Even Liu himself was shocked by the time. Prior to the race, the announcers mentioned that Liu expected to go near the 13.20s mark. With the World Championships in Daegu a mere months away, the prospect of a three-pronged duel in the sprint hurdles is dazzling.
March 9, 2011Posted by on
My hand-timed 14.9s in the 110m high hurdles (and my automatically-timed 15.52s) don’t stand for peanuts in the world scene. In the Philippines, these are modestly respectable times, but once I step out of my comfort zone, a slew of sub-15 and sub-14 hurdlers abound. Hence, I’ve often wondered what it feels like to run 14 seconds or 13 seconds. I’m not even talking about the crazy fast times of Liu Xiang 刘翔 and Dayron Robles (although in my constant day dreams I compete with those guys head-to-head!). In a sense, watching Southeast Asian-level or mid-tier elite athletes paint an achievable picture.
During last summer’s Philippine National Open, Malaysia’s Wan Sofian Rayzam Shah ran practically unopposed, notching an easy low-14 second win. I was awestruck at his sheer speed in between hurdles. He clears the hurdle with little wasted motion. With a personal best of 13.91s, no Filipino hurdler can match up with the 2007 SEA Games gold medalist.
For some reason, I was unable to find the 2007 SEA Games hurdles video. The next best thing was the 2010 MAAU video uploaded by Jad Adrian, a Malaysian sprinter. From the vantage point of the computer screen, Rayzam didn’t seem as fast. His hurdle clearance and arm-action are top notch, but he seems to float over the hurdles. And his lead leg seems to lock in midair. Rayzam stopped the clock at 14.19s, two-hundredths of a second off his personal best.
In the video suggestions tab in Youtube, I saw a hurdles clip from the 2009 Francophone Games. I clicked the thumbnail, and witnessed the Canadian hurdler Jared MacLeod outclass the competition with a 13.56s clocking. It was more than half-a-second better than Rayzam’s time. That being a mid-13 performance, the difference in speed and rhythm was evident. MacLeod was actually sprinting in between barriers, with nary a pause with each hurdle clearance. But still, he lacks the visible lead leg and trail leg snap and the saber-like lead arm of Liu.
MacLeod, being a World Championship semi-finalist, is leagues away from Rayzam.
Although I absolutely love watching the cream of the crop of the sprint hurdles compete, I’m also fascinated by the less popular athletes. Watching the likes of Rayzam and MacLeod removes the mystic aura so strong amongst the hurdling elite. They may not be in the same level as Liu, Robles and David Oliver, but for this 15-second hurdler, I look to Rayzam and Macleod with much envy!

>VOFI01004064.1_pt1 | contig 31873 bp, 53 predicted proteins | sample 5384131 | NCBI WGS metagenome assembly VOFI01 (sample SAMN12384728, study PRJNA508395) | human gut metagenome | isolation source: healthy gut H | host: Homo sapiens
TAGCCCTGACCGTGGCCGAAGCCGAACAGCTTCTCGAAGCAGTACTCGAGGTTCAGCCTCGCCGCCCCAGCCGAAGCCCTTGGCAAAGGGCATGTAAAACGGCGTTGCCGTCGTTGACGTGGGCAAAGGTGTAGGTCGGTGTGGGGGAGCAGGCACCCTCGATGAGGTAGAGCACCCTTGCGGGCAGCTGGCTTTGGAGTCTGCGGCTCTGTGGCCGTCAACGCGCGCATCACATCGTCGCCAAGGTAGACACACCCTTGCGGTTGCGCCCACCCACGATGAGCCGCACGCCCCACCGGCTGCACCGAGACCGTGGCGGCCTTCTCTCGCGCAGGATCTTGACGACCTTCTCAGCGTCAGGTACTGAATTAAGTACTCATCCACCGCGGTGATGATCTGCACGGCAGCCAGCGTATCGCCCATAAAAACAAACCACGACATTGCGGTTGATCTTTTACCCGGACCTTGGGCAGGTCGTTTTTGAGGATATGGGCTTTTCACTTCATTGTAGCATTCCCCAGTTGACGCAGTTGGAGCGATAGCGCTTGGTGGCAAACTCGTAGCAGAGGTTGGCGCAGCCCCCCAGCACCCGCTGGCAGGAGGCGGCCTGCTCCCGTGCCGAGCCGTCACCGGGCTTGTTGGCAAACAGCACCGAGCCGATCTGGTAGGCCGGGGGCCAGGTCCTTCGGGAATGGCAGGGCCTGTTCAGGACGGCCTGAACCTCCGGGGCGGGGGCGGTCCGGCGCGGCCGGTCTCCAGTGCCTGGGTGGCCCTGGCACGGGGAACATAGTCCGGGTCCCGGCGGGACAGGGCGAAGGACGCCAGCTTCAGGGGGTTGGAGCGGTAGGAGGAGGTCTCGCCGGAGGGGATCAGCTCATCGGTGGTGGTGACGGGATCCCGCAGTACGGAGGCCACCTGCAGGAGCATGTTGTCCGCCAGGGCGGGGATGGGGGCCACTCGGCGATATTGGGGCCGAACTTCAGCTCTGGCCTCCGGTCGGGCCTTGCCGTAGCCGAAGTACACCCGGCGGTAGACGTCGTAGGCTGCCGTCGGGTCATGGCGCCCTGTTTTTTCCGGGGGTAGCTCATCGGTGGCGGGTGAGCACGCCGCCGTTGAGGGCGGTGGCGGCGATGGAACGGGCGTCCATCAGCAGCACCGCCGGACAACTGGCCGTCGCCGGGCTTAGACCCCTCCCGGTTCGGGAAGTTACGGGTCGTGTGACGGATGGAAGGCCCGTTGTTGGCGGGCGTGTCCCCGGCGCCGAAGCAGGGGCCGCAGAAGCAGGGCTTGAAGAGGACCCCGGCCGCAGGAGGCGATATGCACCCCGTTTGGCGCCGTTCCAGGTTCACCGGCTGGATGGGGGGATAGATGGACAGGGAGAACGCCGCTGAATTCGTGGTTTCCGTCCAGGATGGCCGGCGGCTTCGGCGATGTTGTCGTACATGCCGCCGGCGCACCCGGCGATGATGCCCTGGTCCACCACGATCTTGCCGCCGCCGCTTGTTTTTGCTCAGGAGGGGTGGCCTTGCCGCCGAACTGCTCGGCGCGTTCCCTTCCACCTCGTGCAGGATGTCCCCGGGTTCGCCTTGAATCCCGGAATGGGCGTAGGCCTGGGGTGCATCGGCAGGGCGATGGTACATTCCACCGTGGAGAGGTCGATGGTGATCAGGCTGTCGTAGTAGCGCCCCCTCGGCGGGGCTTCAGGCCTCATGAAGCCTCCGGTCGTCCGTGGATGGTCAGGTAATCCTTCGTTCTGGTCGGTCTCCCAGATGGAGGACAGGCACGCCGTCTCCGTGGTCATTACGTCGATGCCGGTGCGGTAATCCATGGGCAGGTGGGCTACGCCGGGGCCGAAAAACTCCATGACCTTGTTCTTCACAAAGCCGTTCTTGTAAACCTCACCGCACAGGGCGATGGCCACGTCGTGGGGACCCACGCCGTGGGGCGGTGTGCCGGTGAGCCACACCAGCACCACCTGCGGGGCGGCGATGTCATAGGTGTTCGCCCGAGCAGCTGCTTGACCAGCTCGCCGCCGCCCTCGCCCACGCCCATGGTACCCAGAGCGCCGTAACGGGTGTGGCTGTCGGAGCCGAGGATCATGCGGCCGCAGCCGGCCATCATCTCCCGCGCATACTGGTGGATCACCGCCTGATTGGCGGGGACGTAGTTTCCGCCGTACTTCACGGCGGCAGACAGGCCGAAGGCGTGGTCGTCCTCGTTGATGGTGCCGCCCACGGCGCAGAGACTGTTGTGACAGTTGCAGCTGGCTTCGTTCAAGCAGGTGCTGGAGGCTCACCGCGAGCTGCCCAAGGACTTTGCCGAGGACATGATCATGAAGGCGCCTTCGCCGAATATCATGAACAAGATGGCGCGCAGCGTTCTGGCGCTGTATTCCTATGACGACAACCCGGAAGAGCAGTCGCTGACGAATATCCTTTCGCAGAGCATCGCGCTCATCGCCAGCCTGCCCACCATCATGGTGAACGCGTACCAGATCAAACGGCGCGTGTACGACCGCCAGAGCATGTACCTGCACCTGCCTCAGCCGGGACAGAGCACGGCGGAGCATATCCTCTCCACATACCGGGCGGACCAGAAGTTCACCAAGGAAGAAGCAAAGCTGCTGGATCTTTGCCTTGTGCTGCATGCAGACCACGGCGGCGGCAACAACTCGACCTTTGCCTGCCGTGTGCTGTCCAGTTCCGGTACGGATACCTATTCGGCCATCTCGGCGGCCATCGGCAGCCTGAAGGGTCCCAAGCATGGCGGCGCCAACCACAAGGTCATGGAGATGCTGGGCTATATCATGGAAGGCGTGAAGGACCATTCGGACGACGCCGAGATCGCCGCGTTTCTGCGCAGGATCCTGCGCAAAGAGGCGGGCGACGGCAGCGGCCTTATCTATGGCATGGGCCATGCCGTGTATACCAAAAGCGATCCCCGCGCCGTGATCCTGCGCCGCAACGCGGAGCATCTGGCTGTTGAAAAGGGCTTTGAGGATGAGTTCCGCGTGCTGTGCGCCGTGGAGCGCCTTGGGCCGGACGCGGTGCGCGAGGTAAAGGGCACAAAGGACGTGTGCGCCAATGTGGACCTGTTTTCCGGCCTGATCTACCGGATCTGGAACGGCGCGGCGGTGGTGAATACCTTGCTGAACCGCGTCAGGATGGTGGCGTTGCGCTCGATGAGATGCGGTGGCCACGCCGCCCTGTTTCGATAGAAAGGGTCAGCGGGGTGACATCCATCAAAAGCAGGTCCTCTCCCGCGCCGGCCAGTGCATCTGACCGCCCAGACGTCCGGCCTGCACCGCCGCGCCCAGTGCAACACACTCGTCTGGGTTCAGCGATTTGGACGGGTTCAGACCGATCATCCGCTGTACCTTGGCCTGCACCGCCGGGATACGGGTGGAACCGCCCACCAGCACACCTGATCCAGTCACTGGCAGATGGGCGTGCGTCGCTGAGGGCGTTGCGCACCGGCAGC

February 14, 2011Posted by on
David Oliver was in scintillating form en route to ruling the 60m hurdles at the BW-Bank Meeting in Karslruhe. The burly American again ran 7.40s to match the time he set in the Sparkassen Cup a week earlier. Liu Xiang 刘翔 (7.55s) again finished a close 3rd, this time to France’s Dimitri Bascou (7.53s).
Oliver ran like a man possessed, demolishing two or three hurdles in the process. Had Bascou ran a little faster, he would have grazed Oliver, who tends to hog the rightmost side of the lane. Oliver hits the hurdle with his hamstrings, in such a way that forward motion isn’t impeded. Bascou, 4th during last year’s European Championships, ran the (indoor) race of his life in setting a new personal best – and claiming the scalp of the 2004 Olympic Champion.
Oliver, with his unique 7-step start is fastest off the blocks. Liu, who uses the traditional 8-stride pattern, was about half a stride behind the undisputed 2010 world leader.
I couldn’t help but notice how Oliver limped after the race. It was evident that something was mildly wrong. In a tweet, Oliver complained of a cramp in his calf but said it was “nothing serious.” I wish the best for Oliver. He’s a nice guy and a great competitor, in the mold of the long line gentlemen sprint hurdlers. This year has the makings of a banner season for the sprint hurdles, with Liu, Oliver and Dayron Robles squaring off at the Daegu World Championships.
Liu was able to shave off a huge five-hundredths of second off his 7.60s mark in Dusseldorf.
C’mon Liu! Show them what you got!
December 29, 2010Posted by on
I am not a Dayron Robles fan. Watching the fine clip below, however, reiterated Robles’ status as the world record holder.
What I don’t like about Robles’ form is his flailing trail arm. Instead of a straightforward swing like Liu Xiang 刘翔 and Colin Jackson, Robles’ left arm tends to push outwards first, before settling at the hip as the lead leg clears the hurdle. On a lesser note, Robles’ trail leg, unlike Liu’s, isn’t parallel to the hurdle crossbar upon clearance.